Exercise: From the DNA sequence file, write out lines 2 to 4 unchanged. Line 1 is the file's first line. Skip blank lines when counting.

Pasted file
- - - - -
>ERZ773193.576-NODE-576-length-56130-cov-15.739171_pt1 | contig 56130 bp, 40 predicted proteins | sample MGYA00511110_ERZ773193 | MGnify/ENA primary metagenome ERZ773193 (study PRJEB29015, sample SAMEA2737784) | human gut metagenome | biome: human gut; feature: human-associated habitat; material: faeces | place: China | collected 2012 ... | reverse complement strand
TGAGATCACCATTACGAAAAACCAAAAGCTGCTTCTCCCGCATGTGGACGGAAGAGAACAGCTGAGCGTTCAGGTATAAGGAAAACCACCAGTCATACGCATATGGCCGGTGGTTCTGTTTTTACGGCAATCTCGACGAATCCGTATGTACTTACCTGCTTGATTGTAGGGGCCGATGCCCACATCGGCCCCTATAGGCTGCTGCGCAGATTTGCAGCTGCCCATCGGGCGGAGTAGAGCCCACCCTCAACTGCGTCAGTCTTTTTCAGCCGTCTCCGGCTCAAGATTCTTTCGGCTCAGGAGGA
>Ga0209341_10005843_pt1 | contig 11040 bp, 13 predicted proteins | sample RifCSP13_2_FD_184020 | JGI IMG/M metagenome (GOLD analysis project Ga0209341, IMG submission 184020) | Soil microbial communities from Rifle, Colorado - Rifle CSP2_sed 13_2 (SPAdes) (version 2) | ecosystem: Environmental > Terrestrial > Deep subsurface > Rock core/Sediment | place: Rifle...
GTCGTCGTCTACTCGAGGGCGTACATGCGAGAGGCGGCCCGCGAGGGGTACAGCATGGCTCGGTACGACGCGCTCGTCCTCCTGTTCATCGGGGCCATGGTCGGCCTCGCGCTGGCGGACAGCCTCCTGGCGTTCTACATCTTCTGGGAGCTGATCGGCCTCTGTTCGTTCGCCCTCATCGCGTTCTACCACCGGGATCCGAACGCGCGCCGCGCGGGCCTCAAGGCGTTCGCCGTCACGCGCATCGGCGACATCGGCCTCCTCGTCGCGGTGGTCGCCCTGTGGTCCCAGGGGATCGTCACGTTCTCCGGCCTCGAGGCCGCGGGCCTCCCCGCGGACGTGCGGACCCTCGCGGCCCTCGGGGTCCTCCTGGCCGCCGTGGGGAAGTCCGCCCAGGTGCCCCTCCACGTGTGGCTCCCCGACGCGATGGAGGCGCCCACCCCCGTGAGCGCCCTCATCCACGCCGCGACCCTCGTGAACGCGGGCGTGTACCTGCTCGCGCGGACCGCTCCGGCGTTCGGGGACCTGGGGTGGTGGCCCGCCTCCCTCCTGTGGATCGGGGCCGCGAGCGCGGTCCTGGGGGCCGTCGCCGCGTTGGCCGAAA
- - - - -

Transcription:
TGAGATCACCATTACGAAAAACCAAAAGCTGCTTCTCCCGCATGTGGACGGAAGAGAACAGCTGAGCGTTCAGGTATAAGGAAAACCACCAGTCATACGCATATGGCCGGTGGTTCTGTTTTTACGGCAATCTCGACGAATCCGTATGTACTTACCTGCTTGATTGTAGGGGCCGATGCCCACATCGGCCCCTATAGGCTGCTGCGCAGATTTGCAGCTGCCCATCGGGCGGAGTAGAGCCCACCCTCAACTGCGTCAGTCTTTTTCAGCCGTCTCCGGCTCAAGATTCTTTCGGCTCAGGAGGA
>Ga0209341_10005843_pt1 | contig 11040 bp, 13 predicted proteins | sample RifCSP13_2_FD_184020 | JGI IMG/M metagenome (GOLD analysis project Ga0209341, IMG submission 184020) | Soil microbial communities from Rifle, Colorado - Rifle CSP2_sed 13_2 (SPAdes) (version 2) | ecosystem: Environmental > Terrestrial > Deep subsurface > Rock core/Sediment | place: Rifle...
GTCGTCGTCTACTCGAGGGCGTACATGCGAGAGGCGGCCCGCGAGGGGTACAGCATGGCTCGGTACGACGCGCTCGTCCTCCTGTTCATCGGGGCCATGGTCGGCCTCGCGCTGGCGGACAGCCTCCTGGCGTTCTACATCTTCTGGGAGCTGATCGGCCTCTGTTCGTTCGCCCTCATCGCGTTCTACCACCGGGATCCGAACGCGCGCCGCGCGGGCCTCAAGGCGTTCGCCGTCACGCGCATCGGCGACATCGGCCTCCTCGTCGCGGTGGTCGCCCTGTGGTCCCAGGGGATCGTCACGTTCTCCGGCCTCGAGGCCGCGGGCCTCCCCGCGGACGTGCGGACCCTCGCGGCCCTCGGGGTCCTCCTGGCCGCCGTGGGGAAGTCCGCCCAGGTGCCCCTCCACGTGTGGCTCCCCGACGCGATGGAGGCGCCCACCCCCGTGAGCGCCCTCATCCACGCCGCGACCCTCGTGAACGCGGGCGTGTACCTGCTCGCGCGGACCGCTCCGGCGTTCGGGGACCTGGGGTGGTGGCCCGCCTCCCTCCTGTGGATCGGGGCCGCGAGCGCGGTCCTGGGGGCCGTCGCCGCGTTGGCCGAAA